The final accumulated sums from each of the window processing circuits 202 are then arithmetically weighted in the two arithmetic weighting units A (204) and B (206), to produce a weighted accumulated sum. These weighting units 204 and 206 are distinguished by their digital filter type. Arithmetic weighting unit A (204) is associated with final accumulated sums produced from the digital filter A (304) filtered sequence. Similarly, the arithmetic weighting unit B (206) is associated with digital filter B (306). These two weighted accumulated sums give an overall measure of the image statistics, which are used to quantify the “activity” of the image region (the scene) utilized by the focus condition change detection circuit 110, and to quantify the focus quality utilized by the tracking state machine 112. Each filter results are multiplied by a weight and the weighted results are summed. So the weighting is actually a weighted sum, not an array of multiply weighted results. The weights are programmable are tuned by the application developers. The tuning process is one where the best focus tracking is achieved. The weights directly affect the tracking performance. Since these weights are programmable, they can either be hard-coded into the design or if the application developers wish, they can generate the weights using additional processing on the image and feed the desired weights back to the focus tracking module.
As the lens moves, the focus condition changes. This causes the two weighted sums, A and B, to also change. Each set of changes can be traced out as a curve (e.g., a Gaussian curve). Ideally, when the lens is out-of-focus, the sums A and B will return low values and when the lens is approaching the focus point, the two sums will return their maximum values. However, depending on the image characteristics, the two curves will contain a significant amount of noise, even at the focus point. To deal with the noise, two sets of filters, A and B, are employed. The use of two different filters implies that the two curves (being sensitive to different spectral contents) will have different amplitudes. This allows taking the difference and the ratio between the two curves. Using two curves and taking their difference and ratio makes the method more robust against noise from focus tracking.
An example of the focus tracking process is presented in the following paragraphs. In summary, the computation of the desired direction is based on comparing the weighted accumulated sum of the current position with the weighted accumulated sum of adjacent tracking positions (i.e. the previous 1 or 2 positions). It is the previous direction if the lens has been moving in the same direction for the previous 2 positions. Otherwise, if the lens reversed its direction, then there is a possibility of having one position to the left and one position to the right of the current position. The direction is adjusted such that the weighted accumulated sum approaches a maximum value. The magnitude is adjusted based on two assumptions: (1) that none of the previous positions visited is visited again (unless there is a focus condition change), and (2) that the lens is brought to the optimal focus point (lens adjustment magnitudes may reduce when approaching optimal focus).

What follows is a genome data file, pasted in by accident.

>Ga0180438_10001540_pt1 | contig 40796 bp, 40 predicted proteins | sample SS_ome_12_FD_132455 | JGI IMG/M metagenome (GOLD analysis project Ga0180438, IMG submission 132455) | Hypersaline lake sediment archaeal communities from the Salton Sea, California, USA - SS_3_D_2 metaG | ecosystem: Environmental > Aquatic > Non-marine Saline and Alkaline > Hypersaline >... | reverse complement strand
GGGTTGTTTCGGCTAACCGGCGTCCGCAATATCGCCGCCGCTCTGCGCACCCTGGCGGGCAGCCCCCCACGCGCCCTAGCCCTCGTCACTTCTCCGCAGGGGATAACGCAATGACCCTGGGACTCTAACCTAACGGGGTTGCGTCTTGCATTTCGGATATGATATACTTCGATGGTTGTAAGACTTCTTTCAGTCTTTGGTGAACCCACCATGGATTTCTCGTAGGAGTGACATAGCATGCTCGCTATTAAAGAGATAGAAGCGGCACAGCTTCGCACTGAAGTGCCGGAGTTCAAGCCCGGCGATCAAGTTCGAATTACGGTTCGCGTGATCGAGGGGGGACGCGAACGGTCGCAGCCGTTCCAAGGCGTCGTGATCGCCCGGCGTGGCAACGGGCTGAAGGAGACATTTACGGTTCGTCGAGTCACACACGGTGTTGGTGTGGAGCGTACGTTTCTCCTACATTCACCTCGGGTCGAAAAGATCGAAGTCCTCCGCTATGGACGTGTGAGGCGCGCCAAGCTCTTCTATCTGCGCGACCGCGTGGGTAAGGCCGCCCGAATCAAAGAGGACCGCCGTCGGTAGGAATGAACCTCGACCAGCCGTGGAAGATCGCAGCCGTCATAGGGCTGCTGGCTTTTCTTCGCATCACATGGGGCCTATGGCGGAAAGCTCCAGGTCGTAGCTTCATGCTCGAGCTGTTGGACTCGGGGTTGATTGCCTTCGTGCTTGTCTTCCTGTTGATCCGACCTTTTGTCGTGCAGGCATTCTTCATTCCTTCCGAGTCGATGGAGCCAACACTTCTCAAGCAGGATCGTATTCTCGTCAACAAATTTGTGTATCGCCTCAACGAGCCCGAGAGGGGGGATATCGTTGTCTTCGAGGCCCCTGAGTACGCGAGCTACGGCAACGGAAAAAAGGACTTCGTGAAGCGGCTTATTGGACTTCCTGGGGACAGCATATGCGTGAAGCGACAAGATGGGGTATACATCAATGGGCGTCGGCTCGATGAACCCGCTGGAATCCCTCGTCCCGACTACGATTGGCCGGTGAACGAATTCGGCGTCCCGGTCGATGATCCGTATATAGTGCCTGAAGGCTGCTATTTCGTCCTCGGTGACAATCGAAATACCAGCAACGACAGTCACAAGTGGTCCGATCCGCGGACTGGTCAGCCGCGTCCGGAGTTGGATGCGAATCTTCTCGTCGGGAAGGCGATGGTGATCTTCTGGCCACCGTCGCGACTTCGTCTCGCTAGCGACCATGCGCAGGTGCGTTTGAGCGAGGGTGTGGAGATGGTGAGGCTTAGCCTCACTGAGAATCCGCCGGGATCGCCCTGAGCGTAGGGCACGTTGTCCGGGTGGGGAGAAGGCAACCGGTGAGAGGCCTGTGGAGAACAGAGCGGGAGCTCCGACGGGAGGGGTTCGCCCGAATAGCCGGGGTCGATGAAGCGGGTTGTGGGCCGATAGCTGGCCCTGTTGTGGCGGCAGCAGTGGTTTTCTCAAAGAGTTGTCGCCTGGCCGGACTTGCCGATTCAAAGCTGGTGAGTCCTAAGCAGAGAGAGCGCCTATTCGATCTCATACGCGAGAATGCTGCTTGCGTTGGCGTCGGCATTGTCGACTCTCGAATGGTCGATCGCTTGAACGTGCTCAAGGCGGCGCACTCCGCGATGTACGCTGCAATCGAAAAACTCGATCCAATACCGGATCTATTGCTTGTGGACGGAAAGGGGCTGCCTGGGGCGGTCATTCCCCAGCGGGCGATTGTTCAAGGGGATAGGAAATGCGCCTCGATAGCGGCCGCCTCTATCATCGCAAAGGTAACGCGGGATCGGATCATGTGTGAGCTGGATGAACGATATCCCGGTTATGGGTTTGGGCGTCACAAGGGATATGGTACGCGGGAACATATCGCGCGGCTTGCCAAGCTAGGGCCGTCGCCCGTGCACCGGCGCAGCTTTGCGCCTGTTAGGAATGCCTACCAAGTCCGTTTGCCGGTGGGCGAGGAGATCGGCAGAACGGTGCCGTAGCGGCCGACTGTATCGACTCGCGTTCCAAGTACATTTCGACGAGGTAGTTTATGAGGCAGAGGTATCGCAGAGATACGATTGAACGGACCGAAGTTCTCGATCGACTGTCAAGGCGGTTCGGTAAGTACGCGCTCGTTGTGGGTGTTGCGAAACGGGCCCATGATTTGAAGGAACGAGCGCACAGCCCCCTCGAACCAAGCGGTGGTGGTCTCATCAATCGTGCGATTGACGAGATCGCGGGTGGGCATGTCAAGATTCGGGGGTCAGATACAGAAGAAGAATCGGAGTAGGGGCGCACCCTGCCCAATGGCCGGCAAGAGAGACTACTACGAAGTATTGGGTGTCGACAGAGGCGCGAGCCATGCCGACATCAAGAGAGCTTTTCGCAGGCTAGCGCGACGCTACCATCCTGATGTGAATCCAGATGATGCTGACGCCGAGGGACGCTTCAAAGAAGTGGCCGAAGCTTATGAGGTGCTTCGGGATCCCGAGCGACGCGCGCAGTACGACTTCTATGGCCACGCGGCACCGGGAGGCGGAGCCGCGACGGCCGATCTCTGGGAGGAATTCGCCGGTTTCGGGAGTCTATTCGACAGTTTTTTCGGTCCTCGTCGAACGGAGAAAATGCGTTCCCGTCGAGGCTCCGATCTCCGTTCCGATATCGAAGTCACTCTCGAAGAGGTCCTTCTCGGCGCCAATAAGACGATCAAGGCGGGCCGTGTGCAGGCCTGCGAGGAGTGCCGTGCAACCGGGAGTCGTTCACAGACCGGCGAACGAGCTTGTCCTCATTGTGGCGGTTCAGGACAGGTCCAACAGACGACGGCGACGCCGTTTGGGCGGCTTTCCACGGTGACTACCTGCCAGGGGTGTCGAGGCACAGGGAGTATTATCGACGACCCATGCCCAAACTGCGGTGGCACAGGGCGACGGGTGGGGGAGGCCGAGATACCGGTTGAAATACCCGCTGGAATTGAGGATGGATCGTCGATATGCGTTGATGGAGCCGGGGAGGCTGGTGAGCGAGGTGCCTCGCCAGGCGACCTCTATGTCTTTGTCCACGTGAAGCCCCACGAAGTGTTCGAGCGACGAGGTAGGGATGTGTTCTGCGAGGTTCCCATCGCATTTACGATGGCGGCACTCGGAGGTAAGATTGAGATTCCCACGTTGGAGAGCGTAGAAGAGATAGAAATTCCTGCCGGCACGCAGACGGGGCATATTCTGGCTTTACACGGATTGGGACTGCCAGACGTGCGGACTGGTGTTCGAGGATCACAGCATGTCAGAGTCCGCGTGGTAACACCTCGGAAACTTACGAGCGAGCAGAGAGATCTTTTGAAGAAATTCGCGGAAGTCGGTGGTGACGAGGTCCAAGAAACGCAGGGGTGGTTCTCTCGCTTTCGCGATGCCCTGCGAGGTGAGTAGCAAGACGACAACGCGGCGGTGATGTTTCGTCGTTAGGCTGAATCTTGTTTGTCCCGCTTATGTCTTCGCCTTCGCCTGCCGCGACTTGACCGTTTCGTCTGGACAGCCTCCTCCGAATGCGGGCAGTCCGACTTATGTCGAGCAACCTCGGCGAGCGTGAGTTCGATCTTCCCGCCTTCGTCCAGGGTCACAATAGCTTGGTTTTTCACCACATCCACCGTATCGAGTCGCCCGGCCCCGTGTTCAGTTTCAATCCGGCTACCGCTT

After initial power-on of the device, the tracking state-machine 112 is reset to a neutral state in which the lens is placed in a middle (or relaxed) position. The tracking state information for this position is then computed and stored in memory. A positive step (corresponding to a positive direction and a non-zero magnitude quantity) is then applied to the lens-driving-apparatus. The tracking state for this new position is then computed and stored in memory. Information from the two states, the current and the initial information, are then used to calculate the desired direction and magnitude quantities for adjusting the lens position. A positive direction is chosen as the desired direction if the current position results in better focus quality. Otherwise, a negative direction is chosen. The desired magnitude quantity in this step is typically double that of the previous magnitude quantity.
As the lens is repositioned, a new weighted accumulated sum is calculated. At this stage the tracking state-machine 112 operates in the “Global Search” mode. The process of the determination of the desired direction remains the same but it is different for the magnitude quantities. If the current position results in better focus quality, both desired direction and magnitude quantities remain the same. If not, the desired direction is reversed and the magnitude quantity is reduced by a half. In the latter case, the next lens position will be situated between the current lens position and the previous lens position.
The condition for reversing the search direction, illustrated in